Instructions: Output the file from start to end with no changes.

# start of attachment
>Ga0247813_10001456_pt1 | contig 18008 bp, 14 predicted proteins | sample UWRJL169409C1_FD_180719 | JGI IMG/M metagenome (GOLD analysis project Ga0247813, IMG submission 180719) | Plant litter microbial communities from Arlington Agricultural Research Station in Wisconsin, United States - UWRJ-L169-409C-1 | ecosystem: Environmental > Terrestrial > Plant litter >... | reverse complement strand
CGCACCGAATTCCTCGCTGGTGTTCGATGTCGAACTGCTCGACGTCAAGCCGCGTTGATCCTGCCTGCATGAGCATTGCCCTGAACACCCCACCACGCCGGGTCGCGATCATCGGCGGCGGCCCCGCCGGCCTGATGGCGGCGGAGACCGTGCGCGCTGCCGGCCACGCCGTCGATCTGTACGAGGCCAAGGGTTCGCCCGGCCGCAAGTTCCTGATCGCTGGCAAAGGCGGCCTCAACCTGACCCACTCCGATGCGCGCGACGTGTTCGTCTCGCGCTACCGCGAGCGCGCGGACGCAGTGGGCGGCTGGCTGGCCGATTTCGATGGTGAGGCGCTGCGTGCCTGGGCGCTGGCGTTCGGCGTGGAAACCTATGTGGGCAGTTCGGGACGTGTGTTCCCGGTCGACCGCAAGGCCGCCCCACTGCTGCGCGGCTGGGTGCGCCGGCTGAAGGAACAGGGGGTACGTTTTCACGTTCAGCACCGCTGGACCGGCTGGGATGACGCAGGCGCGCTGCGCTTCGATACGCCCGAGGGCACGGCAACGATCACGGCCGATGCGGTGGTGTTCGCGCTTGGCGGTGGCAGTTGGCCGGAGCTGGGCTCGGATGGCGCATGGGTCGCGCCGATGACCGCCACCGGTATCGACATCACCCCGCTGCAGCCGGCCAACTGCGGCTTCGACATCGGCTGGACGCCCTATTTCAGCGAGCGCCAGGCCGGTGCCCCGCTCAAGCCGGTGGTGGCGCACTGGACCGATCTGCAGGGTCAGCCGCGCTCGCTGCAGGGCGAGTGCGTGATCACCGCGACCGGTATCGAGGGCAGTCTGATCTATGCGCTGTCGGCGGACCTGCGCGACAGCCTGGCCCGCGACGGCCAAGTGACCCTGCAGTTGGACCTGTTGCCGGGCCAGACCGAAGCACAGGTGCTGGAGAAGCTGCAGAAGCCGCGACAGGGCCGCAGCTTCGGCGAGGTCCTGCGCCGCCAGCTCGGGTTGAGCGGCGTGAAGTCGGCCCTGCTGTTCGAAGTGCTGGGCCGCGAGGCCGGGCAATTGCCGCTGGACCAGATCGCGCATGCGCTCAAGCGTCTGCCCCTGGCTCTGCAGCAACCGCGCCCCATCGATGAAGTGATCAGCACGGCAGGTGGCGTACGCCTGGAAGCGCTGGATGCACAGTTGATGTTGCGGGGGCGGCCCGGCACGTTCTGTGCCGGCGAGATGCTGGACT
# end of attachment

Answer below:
>Ga0247813_10001456_pt1 | contig 18008 bp, 14 predicted proteins | sample UWRJL169409C1_FD_180719 | JGI IMG/M metagenome (GOLD analysis project Ga0247813, IMG submission 180719) | Plant litter microbial communities from Arlington Agricultural Research Station in Wisconsin, United States - UWRJ-L169-409C-1 | ecosystem: Environmental > Terrestrial > Plant litter >... | reverse complement strand
CGCACCGAATTCCTCGCTGGTGTTCGATGTCGAACTGCTCGACGTCAAGCCGCGTTGATCCTGCCTGCATGAGCATTGCCCTGAACACCCCACCACGCCGGGTCGCGATCATCGGCGGCGGCCCCGCCGGCCTGATGGCGGCGGAGACCGTGCGCGCTGCCGGCCACGCCGTCGATCTGTACGAGGCCAAGGGTTCGCCCGGCCGCAAGTTCCTGATCGCTGGCAAAGGCGGCCTCAACCTGACCCACTCCGATGCGCGCGACGTGTTCGTCTCGCGCTACCGCGAGCGCGCGGACGCAGTGGGCGGCTGGCTGGCCGATTTCGATGGTGAGGCGCTGCGTGCCTGGGCGCTGGCGTTCGGCGTGGAAACCTATGTGGGCAGTTCGGGACGTGTGTTCCCGGTCGACCGCAAGGCCGCCCCACTGCTGCGCGGCTGGGTGCGCCGGCTGAAGGAACAGGGGGTACGTTTTCACGTTCAGCACCGCTGGACCGGCTGGGATGACGCAGGCGCGCTGCGCTTCGATACGCCCGAGGGCACGGCAACGATCACGGCCGATGCGGTGGTGTTCGCGCTTGGCGGTGGCAGTTGGCCGGAGCTGGGCTCGGATGGCGCATGGGTCGCGCCGATGACCGCCACCGGTATCGACATCACCCCGCTGCAGCCGGCCAACTGCGGCTTCGACATCGGCTGGACGCCCTATTTCAGCGAGCGCCAGGCCGGTGCCCCGCTCAAGCCGGTGGTGGCGCACTGGACCGATCTGCAGGGTCAGCCGCGCTCGCTGCAGGGCGAGTGCGTGATCACCGCGACCGGTATCGAGGGCAGTCTGATCTATGCGCTGTCGGCGGACCTGCGCGACAGCCTGGCCCGCGACGGCCAAGTGACCCTGCAGTTGGACCTGTTGCCGGGCCAGACCGAAGCACAGGTGCTGGAGAAGCTGCAGAAGCCGCGACAGGGCCGCAGCTTCGGCGAGGTCCTGCGCCGCCAGCTCGGGTTGAGCGGCGTGAAGTCGGCCCTGCTGTTCGAAGTGCTGGGCCGCGAGGCCGGGCAATTGCCGCTGGACCAGATCGCGCATGCGCTCAAGCGTCTGCCCCTGGCTCTGCAGCAACCGCGCCCCATCGATGAAGTGATCAGCACGGCAGGTGGCGTACGCCTGGAAGCGCTGGATGCACAGTTGATGTTGCGGGGGCGGCCCGGCACGTTCTGTGCCGGCGAGATGCTGGACT